Perhaps John asked himself these questions too in times of doubt.  How thrilled he must have been to finally see Jesus walking up to him!

And so it is with our journey with Christ.  This Holy time of Advent when we reflect on who we are with Christ can give new life to our questions. New hope, that we are not alone.  New light, that our darkness will come to an end.


Final sermon for Advent Theme is The Church Holy

“Do everything without grumbling or arguing, so that you may become blameless and pure, “children of God without fault in a warped and crooked generation.” Then you will shine among them like stars in the sky.” Phil 2.14-16


Advent is traditionally a time of looking forward to the birth of Christ.  A time when we wait, reflect and take stock of where we are in our journey with Christ.  Over the next four Sundays we are going to explore the Nicene creed by looking closely at what we mean when we say I believe in One, Holy, Catholic and apostolic church.  Today, I am going to talk about the Church Holy.


What is holiness?  This was the question that first came to me while thinking about this sermon. Throughout our worship and our prayers we use the word Holy, time and time again.  We talk of places being Holy, Holy people and having a holy experiences. But do we truly understand this word that can be taken for granted?


The word holy is from the Greek word hagios, meaning separated.  Some words used to further define holy are set apart, sanctified, and consecrated, along with pure and morally blameless. The fundamental qualities of holiness are separation, consecration and devotion to the service of God, sharing in His purity and abstaining from worldly defilement.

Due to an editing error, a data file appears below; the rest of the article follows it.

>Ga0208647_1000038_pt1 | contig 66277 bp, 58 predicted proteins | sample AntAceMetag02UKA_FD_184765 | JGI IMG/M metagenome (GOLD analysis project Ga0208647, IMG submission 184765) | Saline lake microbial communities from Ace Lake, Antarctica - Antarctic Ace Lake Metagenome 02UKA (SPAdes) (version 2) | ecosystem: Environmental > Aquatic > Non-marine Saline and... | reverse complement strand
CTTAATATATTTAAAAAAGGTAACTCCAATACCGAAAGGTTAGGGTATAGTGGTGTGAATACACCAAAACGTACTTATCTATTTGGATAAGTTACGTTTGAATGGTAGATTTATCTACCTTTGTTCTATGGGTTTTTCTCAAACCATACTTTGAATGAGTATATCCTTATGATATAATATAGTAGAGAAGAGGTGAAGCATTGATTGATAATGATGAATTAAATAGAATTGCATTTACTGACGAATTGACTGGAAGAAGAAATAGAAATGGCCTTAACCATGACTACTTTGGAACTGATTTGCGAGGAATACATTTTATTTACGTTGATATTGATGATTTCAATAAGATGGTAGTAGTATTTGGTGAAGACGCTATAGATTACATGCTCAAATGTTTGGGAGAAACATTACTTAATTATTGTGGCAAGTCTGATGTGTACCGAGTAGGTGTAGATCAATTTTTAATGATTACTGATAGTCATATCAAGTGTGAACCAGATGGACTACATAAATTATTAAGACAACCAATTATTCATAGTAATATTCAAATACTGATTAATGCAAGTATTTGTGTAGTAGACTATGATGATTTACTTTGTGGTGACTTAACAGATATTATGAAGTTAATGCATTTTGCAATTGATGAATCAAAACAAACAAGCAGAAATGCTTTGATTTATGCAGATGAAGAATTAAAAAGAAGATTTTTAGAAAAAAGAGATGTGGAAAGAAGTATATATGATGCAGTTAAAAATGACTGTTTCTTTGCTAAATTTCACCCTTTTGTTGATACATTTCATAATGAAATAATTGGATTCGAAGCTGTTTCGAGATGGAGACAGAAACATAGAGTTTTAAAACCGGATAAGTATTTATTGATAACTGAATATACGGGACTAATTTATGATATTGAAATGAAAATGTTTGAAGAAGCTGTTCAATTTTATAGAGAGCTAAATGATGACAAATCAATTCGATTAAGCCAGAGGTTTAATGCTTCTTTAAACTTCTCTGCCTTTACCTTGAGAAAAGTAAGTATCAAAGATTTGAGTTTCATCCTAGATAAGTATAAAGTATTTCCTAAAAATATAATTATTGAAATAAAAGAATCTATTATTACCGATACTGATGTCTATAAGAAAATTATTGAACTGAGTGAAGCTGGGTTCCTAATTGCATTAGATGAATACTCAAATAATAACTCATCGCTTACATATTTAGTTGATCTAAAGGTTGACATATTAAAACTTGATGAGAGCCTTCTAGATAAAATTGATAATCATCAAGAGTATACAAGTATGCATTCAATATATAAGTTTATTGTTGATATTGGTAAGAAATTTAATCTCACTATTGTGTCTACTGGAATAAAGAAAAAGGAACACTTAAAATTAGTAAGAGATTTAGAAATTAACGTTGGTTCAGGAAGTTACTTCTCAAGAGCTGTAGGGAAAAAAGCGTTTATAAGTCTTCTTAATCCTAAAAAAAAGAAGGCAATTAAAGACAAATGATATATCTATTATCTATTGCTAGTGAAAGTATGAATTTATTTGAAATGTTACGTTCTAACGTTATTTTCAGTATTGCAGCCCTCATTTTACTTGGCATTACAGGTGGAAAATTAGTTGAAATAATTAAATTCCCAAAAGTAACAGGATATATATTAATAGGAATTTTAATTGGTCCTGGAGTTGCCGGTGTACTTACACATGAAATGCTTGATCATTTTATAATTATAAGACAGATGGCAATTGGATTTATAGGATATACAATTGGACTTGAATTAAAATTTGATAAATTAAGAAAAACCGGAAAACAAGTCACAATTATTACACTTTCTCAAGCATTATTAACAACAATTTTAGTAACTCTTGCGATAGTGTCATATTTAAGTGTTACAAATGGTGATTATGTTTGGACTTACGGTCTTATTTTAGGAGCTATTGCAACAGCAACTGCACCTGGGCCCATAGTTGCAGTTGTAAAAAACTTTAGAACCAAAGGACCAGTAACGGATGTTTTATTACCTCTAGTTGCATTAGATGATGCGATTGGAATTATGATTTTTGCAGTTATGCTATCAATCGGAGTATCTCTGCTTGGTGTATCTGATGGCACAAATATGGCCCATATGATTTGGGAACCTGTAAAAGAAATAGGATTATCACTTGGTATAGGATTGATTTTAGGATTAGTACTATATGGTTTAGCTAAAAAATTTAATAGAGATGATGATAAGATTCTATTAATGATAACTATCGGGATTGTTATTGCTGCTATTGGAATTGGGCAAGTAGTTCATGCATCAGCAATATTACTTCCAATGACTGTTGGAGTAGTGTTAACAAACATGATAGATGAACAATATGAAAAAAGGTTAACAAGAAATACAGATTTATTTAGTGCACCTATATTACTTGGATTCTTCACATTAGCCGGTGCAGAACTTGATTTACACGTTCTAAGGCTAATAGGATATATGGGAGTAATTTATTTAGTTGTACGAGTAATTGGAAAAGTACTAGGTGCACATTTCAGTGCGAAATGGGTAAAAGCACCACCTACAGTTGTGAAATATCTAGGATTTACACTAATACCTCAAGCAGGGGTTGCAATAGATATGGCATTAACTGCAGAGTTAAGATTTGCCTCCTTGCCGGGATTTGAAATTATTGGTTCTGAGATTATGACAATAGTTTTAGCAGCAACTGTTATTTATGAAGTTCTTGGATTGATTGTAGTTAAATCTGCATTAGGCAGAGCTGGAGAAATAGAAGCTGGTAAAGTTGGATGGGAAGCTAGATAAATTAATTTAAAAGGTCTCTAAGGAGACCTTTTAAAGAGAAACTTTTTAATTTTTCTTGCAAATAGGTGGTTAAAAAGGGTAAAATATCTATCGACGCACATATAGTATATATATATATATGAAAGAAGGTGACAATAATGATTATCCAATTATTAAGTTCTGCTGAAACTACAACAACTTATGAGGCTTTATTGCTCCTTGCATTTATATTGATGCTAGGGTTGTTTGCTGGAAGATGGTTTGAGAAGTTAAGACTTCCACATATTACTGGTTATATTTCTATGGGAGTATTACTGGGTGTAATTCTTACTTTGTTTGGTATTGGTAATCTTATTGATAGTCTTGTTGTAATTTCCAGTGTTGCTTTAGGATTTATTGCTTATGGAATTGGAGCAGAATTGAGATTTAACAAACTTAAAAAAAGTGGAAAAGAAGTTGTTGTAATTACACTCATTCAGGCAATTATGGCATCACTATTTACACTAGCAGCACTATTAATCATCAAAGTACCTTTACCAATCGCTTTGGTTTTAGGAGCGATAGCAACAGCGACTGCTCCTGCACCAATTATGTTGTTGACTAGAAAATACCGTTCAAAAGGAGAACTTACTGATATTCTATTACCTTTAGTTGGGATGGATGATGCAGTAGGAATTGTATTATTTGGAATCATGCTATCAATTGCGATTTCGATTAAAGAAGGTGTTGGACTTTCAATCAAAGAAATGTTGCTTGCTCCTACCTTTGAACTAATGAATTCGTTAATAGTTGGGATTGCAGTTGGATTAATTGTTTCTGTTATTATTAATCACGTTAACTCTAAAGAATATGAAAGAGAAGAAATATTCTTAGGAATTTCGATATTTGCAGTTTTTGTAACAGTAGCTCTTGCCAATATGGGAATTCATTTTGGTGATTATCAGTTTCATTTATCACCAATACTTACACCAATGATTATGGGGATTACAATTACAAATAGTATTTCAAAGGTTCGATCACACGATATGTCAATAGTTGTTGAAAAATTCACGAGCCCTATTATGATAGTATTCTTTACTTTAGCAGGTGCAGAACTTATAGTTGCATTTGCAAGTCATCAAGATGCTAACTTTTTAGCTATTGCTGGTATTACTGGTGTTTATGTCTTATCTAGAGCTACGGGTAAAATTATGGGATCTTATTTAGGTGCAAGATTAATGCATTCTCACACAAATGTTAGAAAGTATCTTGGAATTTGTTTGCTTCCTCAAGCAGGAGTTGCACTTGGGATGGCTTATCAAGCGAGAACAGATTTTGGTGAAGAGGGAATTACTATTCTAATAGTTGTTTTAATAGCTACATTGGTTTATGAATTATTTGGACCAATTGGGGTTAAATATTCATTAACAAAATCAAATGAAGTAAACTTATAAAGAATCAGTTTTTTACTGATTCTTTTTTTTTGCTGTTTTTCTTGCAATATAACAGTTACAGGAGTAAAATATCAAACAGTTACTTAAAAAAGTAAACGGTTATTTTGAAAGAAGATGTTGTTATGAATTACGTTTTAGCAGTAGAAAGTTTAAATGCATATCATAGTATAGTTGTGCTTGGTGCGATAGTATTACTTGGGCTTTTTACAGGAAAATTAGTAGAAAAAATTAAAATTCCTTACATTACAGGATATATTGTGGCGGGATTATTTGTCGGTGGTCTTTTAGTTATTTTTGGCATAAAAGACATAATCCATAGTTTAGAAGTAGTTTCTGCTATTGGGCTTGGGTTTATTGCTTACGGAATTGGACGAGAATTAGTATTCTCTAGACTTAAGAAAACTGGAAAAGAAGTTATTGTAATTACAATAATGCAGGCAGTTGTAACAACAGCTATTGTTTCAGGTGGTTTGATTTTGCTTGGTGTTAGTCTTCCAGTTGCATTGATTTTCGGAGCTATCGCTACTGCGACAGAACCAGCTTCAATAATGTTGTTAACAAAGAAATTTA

So, now we can see how the church is Holy because she is set apart by God for himself from the world, consecrated, and devoted to the service of God through the Holy Spirit.


But what do we mean by Church?  Do we mean the buildings, the institution of the Church of England?  Well no, as being a church is more than the buildings we use.  Each one of us here, gathered together to worship God, create the church and so become the body of Christ.  In fact, the word church is partly derived from another Greek word kuriakos, meaning belonging to the Lord.  And if we belong to God then He has join us together by the power of the Holy Spirit with His Love.


Therefore, if we are God’s church, if indeed we do belong to Him then we are in fact Holy.  Now this point may come as a shock to you or perhaps not. For how many of us here feel we are holy?  How many of us know ourselves to be good, pure and untouched by the world’s temptations?!  How many of us can honestly say we have only done and said good things?!


Let me tell you about a God botherer from the 16 hundreds called Thomas Goodwin whom at the aged 20, seriously found religion.  I mean really seriously religious which is not fun as I guess many of us have experienced over the years. For 7 years, he scratched around inside his own heart to see if he was holy enough, to see if he was feeling pious enough.  This guy was seriously obsessed with himself and how well he was doing with God.  Ultimately this searching, this obsessing did not help but led to desperation.   Thomas continued like this until he met a wise pastor who told him “look out.  Do not trust to your feelings, your behaviour for your security with God, rest on Christ alone”.  And with that Thomas was set free.